Me & My Car: Morgana O'Reilly loves her purple Prius people mover
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Morgana O’Reilly stars in Mean Mums, Tuesdays on Three, and The Sounds on Neon TV. She drives a Toyota Prius V.
You knew this was for a car publication but you’ve turned up with a Prius. Not only that, a Prius people mover. And it’s really dusty. What do you have to say for yourself?
Ahhh! Please forgive me, but in the wide scheme of things, you’re welcome! Water restrictions plus small children equals no time or resources to wash one’s car.
But I will not apologise for having a hybrid people mover, never never never! We were really adamant that we wanted to find a car that was good (or at least better) for the world: having two kids already puts a strain on the environment.
Also after our previous car, a Toyota Camry hybrid, it’s hard to go back to a normal petrol car, for the cost alone; getting petrol every week seems absolutely insane once you’ve gone hybrid or electric!
What path of car ownership led you to a Prius?
Our last car in Melbourne was a Toyota Camry hybrid. It was a big spaceship of a thing to drive which was great, and also packed a bit of grunt considering it was hybrid. But it was a sedan, which we quickly realised meant it was hard to stack all the kid stuff in the boot.
Having spent some time in LA last year, we borrowed a friend’s Prius and it was great! It was the classic Uber model, but it did the trick, and that’s all we need in our situation, so that’s what got us looking into the Prius V wagon model.
Why this particular car?
We are a family of four; we need something to get us from A to B safely, effectively, economically and sustainably.
Because it’s the wagon model it has heaps of glorious space… heaps. The added bonus of the aubergine colour sets it apart from the typical white Uber Prius.
Who drives it?
It’s shared between my husband and I. Our children are desperate to drive it, but they will have to wait around 10 more years to reach the pedals.
What’s the single best feature of your car?
There are many things for a parent to love, but the bestest bit is how cheap it is to run. A tank of gas a fortnight, sometimes longer, it’s great!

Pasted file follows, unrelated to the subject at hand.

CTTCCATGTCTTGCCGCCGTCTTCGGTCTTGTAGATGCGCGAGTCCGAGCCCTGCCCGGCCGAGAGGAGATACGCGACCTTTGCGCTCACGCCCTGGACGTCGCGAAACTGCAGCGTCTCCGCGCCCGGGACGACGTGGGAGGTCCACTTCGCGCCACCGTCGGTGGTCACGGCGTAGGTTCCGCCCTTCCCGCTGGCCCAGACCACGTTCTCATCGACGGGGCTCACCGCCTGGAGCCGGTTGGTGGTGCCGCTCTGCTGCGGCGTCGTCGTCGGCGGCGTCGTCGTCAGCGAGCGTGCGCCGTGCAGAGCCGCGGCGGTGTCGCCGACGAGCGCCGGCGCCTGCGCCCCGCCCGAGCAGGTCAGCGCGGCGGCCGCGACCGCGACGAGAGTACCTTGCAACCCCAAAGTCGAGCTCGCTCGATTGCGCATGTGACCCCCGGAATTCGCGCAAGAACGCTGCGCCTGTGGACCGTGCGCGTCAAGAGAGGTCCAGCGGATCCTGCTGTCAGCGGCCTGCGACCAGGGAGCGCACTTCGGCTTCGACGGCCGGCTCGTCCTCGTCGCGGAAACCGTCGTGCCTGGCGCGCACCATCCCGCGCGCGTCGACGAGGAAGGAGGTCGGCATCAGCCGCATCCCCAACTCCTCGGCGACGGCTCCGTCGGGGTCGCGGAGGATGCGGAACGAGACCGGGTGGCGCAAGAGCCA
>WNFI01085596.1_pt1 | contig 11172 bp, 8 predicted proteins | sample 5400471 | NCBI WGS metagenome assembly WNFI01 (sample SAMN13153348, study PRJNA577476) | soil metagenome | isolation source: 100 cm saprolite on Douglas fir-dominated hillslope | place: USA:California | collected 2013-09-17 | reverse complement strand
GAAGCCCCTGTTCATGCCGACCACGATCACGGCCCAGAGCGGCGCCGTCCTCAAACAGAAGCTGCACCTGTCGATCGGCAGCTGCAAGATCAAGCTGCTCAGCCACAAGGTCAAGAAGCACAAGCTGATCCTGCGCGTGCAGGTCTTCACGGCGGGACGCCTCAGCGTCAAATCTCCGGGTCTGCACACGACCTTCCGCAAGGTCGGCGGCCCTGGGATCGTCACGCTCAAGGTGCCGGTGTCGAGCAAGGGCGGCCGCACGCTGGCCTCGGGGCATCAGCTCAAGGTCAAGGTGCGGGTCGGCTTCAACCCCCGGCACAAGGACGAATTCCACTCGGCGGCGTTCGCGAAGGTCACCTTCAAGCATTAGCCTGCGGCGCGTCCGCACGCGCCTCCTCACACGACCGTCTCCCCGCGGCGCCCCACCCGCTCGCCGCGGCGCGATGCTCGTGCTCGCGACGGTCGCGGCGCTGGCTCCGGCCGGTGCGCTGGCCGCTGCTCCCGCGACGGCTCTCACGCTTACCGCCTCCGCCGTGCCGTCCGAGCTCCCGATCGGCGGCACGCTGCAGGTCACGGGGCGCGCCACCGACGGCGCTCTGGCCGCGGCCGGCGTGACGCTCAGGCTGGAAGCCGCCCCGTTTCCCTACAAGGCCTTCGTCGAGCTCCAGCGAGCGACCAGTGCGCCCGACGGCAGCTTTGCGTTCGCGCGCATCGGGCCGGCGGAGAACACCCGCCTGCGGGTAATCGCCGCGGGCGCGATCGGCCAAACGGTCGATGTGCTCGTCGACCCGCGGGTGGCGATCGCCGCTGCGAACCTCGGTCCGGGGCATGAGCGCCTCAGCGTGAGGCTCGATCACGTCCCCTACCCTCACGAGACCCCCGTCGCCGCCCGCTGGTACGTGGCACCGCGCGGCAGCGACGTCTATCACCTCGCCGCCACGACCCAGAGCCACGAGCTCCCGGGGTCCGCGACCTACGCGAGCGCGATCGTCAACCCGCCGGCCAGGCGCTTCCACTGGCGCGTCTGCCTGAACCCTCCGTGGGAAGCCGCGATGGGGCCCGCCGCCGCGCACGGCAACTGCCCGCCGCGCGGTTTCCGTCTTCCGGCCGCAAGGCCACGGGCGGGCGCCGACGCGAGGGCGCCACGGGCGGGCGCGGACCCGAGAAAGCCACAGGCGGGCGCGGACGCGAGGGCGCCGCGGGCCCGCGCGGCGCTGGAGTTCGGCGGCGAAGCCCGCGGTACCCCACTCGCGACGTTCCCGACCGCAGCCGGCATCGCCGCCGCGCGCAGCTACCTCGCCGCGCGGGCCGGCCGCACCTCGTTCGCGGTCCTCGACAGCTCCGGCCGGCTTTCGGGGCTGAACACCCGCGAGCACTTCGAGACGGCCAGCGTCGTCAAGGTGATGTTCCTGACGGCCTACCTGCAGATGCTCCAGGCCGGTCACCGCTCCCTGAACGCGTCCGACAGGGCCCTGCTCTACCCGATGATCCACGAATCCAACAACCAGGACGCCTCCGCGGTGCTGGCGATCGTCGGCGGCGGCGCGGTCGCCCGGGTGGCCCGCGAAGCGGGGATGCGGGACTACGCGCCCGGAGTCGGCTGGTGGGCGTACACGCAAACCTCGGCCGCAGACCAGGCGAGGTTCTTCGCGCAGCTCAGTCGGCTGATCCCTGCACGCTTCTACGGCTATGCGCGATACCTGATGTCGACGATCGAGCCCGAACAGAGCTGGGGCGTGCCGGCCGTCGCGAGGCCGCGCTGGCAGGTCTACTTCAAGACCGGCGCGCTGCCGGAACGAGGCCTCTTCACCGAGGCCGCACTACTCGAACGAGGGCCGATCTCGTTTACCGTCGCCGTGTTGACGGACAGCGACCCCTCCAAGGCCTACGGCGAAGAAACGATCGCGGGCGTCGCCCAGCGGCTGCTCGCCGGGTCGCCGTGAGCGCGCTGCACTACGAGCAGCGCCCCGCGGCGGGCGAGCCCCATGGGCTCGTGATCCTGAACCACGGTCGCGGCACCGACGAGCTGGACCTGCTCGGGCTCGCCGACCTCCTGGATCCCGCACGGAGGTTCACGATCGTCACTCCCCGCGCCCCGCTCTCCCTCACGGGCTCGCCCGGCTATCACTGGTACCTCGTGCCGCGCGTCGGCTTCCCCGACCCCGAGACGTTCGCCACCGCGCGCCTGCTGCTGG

What’s the worst feature of your car?
The compromise for getting an eco car at a reasonable price is definitely the lack of muscle. It’s gentle acceleration, even when you floor it. But hey, we are under no illusions about an aubergine Prius wagon being some zippy city number, so it’ll do for now.
Do you think hybrids are the future?
Yes! Well, actually I think electric is the future. I can almost hear my daughter, 10 years from now, when she’s learning to drive:
“So wait, you had to put petrol in your car?”
“Every week, you’d go to the petrol shop and pour it into your car and then pay THAT much for it?”
“Why didn’t you just plug it in at home?”
Do you prefer to cruise or go for the gaps in traffic?
This is a contentious issue between my husband and I.
I definitely feel the odd “gap fill” can get one moving a little faster. But I’m also aware I’m like a shark in traffic, I just have to keep swimming. Queen of the back street routes!
Okay, money no object – what’s your dream car?
Since I was little, my fave car has been a Valiant Regal. Can someone turn it into a badass eco machine for me?
What car did you learn to drive in and when?
Jeep Wrangler! I loved that car. I was desperate to learn to drive since I was like, 8. But was finally allowed to start learning around 13-14. When we’d take road trips from Auckland to Wellington, Dad would take me off-road through the Desert Road and let me 4WD. He was a great driving teacher; the 4WDing helped me learn how to handle a skidding car, which has definitely saved my life on one or two occasions.
You’ve spent a lot of time working in both New Zealand and Australia. Which nation has the better drivers?
This is a very interesting question!
So, Melbournions are some of the kindest people on the planet; I would often go to a café or a gym and make small talk with someone working there and literally just want them to be my best friend.
But on the road: woah! It’s one of the most aggro places I’ve driven - Sydney coming a close second. My theory is that because they have a lot of two-lane roads, but there are so many parked cars in the left lane mean there’s actually only one lane; so at the traffic lights people often nip left and cut in front after the light goes green.
It’s infuriating! “Wooopeee, you managed to get two cars ahead, buddy. Cheers.”
Then throw the trams and train crossings into the mix and oh how I laugh when Aucklanders complain about traffic.
My other observation is from driving in LA. That city is huge and fiercely busy, but people let you in through traffic easily and regularly. I can now see it’s a bad move to cut people off, because no one gets anywhere like that. To keep it all moving, you got to let people in.
Seriously, when do you think you’ll clean the Prius?
I feel it’s adding a certain grimy grunt that my aubergine machine is pulling off astonishingly!